The World of Tanks Blitz team talked about the implementation of the new features and graphic improvements in WoT Blitz Update 7.0: gun recoil animation, shell hit marks, dynamic shadows, and more.
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How Blitz Started
Kirill Tokarev: Guys, first of all, congrats on the anniversary! Time really flies. I remember when I was back in Russia and worked at mail.ru on one of their mobile portals and I did a review on Blitz. That seems like ages ago! For our international audience, can you give a little intro to World of Tanks Blitz? How did it start, what were the first initial goals of the project?
Development on World of Tanks Blitz started in early 2012, and our goal at that time was to recreate the success of World of Tanks PC on mobile devices. An additional goal we had when we set out was to prove that complex shooters can be right at home in the App Store and Google Play Market. Yes, there was a time when people didn’t believe that was possible.
Kirill Tokarev: Running such a stunningly beautiful game on mobile must be incredibly difficult. Could you tell us a bit about the way your team decided to optimize it? How do you make it run on such a tiny platform like a smartphone?
Our biggest secret is probably our artists. These guys can deliver amazing visuals with a very modest number of polygons. There’s also a bunch of technical optimizations we utilize:
- Only tanks are being dynamically lit. Lighting of the environment is baked in lightmaps.
- We use static occlusion culling: at the stage of map production, we bake the data on object visibility from different points in the arena and in different directions.
- Tank shadows are rendered using the shadow volumes technique. Update 7.0 brings high-quality shadows that use shadow maps technique, but currently, only high-end devices have the capability to render these at 60 FPS.
- We don't use post-processing to draw an outline around an enemy tank when you aim at it. Instead, we draw a shadow volume mesh (the artists model it for every tank so that we can use the shadow volumes technique mentioned above) with a stencil test.
Gun Recoil Animation
Kirill Tokarev: Could you share some of your thoughts on the fantastic additions in the new release, like your Gun Recoil? How does it work and how was it implemented in the game?
The animation of a gun recoiling is quite simple in itself; the really tricky part of this feature is a completely different matter. We have about 400 tanks in the game, and for the majority of them, the gun mantlet and the barrel are made as a single mesh. Remodeling this number of vehicles is too much work, so in order to animate the movement of the barrel, we “cut off” the barrel from the mantlet while loading a tank in the game.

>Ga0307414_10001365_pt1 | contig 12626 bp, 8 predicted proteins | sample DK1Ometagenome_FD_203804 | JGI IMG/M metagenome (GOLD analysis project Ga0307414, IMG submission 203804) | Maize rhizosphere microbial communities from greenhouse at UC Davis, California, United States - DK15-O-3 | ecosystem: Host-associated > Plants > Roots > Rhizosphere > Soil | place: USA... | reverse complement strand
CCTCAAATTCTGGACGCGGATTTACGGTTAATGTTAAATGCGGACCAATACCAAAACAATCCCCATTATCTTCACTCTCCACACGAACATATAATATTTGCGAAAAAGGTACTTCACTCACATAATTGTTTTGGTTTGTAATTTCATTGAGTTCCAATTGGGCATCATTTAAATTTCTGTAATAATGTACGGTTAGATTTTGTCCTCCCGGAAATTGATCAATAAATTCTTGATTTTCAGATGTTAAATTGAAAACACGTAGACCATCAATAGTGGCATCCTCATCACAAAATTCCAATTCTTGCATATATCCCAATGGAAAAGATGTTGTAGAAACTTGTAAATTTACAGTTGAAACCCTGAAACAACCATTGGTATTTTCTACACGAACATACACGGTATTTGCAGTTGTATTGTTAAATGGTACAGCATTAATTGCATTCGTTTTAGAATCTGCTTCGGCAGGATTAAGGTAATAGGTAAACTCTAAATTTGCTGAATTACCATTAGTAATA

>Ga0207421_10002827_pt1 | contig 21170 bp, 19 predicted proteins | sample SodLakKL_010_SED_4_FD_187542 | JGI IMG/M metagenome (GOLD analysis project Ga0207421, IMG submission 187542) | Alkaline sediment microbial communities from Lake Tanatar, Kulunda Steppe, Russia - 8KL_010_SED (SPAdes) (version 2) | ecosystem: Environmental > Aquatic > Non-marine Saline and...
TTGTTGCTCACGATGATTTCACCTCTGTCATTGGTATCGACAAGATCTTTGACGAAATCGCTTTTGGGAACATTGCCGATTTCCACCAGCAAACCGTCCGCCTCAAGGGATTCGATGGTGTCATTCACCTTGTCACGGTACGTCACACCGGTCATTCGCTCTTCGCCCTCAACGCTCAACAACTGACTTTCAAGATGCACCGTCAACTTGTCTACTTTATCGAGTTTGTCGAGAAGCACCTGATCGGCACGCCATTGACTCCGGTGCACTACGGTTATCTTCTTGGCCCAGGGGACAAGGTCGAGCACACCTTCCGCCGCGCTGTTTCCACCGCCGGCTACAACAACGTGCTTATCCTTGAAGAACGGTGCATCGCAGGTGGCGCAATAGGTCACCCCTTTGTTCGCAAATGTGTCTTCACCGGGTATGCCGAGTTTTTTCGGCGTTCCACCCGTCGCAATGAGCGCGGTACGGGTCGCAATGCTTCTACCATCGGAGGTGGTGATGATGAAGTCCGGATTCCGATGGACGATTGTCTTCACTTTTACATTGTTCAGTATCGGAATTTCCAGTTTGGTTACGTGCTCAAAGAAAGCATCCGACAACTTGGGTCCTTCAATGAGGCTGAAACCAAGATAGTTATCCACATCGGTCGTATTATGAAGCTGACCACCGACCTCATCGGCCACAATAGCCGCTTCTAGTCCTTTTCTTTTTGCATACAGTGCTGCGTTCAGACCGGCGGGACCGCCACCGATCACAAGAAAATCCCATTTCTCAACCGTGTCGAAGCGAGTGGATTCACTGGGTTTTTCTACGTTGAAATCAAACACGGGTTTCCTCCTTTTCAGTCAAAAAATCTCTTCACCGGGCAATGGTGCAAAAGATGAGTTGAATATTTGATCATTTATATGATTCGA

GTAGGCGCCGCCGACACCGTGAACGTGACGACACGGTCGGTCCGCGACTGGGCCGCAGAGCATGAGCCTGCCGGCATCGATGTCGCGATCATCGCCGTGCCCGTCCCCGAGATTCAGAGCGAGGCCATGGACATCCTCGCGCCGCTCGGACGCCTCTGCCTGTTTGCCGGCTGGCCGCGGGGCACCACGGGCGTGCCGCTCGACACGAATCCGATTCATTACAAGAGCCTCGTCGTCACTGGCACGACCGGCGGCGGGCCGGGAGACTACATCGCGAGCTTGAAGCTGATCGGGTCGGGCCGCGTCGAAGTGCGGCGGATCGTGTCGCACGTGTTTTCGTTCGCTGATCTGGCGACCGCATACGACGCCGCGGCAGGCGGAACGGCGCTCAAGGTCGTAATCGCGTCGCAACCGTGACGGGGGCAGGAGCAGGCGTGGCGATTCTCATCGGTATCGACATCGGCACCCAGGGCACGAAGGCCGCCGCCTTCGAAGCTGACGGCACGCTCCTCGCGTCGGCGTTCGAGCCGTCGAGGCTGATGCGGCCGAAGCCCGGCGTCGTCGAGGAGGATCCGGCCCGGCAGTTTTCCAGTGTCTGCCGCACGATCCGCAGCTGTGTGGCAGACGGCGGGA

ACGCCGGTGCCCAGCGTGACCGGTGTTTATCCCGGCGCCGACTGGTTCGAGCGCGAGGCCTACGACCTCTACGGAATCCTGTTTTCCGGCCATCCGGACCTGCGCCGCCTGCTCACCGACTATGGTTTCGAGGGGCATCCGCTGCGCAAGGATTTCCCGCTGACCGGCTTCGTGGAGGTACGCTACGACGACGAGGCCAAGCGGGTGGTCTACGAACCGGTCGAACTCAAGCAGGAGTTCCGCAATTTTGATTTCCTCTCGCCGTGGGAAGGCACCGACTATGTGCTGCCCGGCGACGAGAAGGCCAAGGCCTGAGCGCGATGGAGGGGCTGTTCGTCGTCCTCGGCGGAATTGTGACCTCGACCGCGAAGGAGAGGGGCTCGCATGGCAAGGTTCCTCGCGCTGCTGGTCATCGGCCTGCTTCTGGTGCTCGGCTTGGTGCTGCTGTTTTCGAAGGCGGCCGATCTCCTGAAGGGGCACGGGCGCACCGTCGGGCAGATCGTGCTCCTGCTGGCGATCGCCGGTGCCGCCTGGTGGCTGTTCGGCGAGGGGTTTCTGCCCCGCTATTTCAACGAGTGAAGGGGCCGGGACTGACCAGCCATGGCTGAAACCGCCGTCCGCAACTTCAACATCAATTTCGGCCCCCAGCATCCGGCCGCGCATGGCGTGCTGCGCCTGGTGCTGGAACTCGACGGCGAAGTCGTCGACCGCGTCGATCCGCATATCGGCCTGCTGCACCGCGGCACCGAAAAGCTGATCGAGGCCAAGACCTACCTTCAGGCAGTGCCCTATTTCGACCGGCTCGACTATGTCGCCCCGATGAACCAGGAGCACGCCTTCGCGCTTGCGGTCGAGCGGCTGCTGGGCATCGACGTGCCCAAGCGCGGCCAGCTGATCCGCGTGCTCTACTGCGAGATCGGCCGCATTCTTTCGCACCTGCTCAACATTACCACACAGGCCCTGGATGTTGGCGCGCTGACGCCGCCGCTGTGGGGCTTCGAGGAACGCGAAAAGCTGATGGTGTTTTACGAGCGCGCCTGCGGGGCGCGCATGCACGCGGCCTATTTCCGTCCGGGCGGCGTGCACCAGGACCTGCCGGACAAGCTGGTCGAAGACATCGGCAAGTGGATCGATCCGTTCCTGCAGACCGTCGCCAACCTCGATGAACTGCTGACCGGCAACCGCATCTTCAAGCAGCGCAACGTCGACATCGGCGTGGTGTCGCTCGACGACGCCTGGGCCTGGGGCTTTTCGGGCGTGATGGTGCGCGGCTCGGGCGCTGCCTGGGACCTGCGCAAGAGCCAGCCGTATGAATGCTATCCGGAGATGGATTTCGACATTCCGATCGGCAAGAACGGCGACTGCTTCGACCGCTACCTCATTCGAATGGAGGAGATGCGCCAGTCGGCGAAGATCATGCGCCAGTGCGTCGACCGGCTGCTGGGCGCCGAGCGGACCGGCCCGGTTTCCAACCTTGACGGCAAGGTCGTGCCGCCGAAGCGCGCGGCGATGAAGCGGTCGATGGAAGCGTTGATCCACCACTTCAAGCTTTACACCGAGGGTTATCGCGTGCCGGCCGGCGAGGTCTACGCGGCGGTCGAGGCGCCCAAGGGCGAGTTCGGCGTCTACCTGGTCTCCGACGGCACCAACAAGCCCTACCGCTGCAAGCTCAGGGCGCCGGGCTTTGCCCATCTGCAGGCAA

All in all, some 3D artist work was required for sawing them all off; we weren’t able to come up with an idea of defining the barrel-mantlet boundary automatically but gave them the opportunity to specify the bounding box of the barrel in our internal tool for tank setup. Two artists set up gun recoil for 400 vehicles in just one day!
Shell Hit Marks & Tank Tracks
Kirill Tokarev: How do your visual additions work together with the decals and tank traces? It’d very interesting to learn how you built those things and how the visuals complement the gameplay.
Tank tracks, together with shell hit marks, were made using decal tech. But while the first feature is purely visual, the second one has a great impact on the gameplay. A complex armor penetration model is one of its pillars, but at the same time, it is very difficult to understand the mechanic. Shell hit marks allow players to see exactly where they hit and what happened with the shell (penetration/rebound /non-penetration). It’s a kind of visual feedback, thanks to which newcomers will quickly understand the basics of our gameplay, and more experienced players will be able to hone their skills faster remembering where each tank is easier to penetrate.
The story of these features’ creation is interesting: although the shell hit marks are undoubtedly more valuable for the game, it all started with tank track marks. More than a year ago, one of our render programmers was working on a deferred render prototype for World of Tanks Blitz. Having an almost fully working deferred render, he suggested implementing tank tracks using deferred decals. He and another render programmer made this feature during Blitz UP — this is the name of the quarterly internal event in our studio, during which all project programmers can devote one working week to their ideas. Later we discontinued the work on deferred render, but by that time the game already had depth prepass (we added it for soft particles), and another render programmer suggested using it to implement decals. We did optimization for mobile GPUs (replaced depth prepass with reading depth from tile memory on devices that have OpenGL extension ARM_shader_framebuffer_fetch_depth_stencil) and implemented decals using this technique.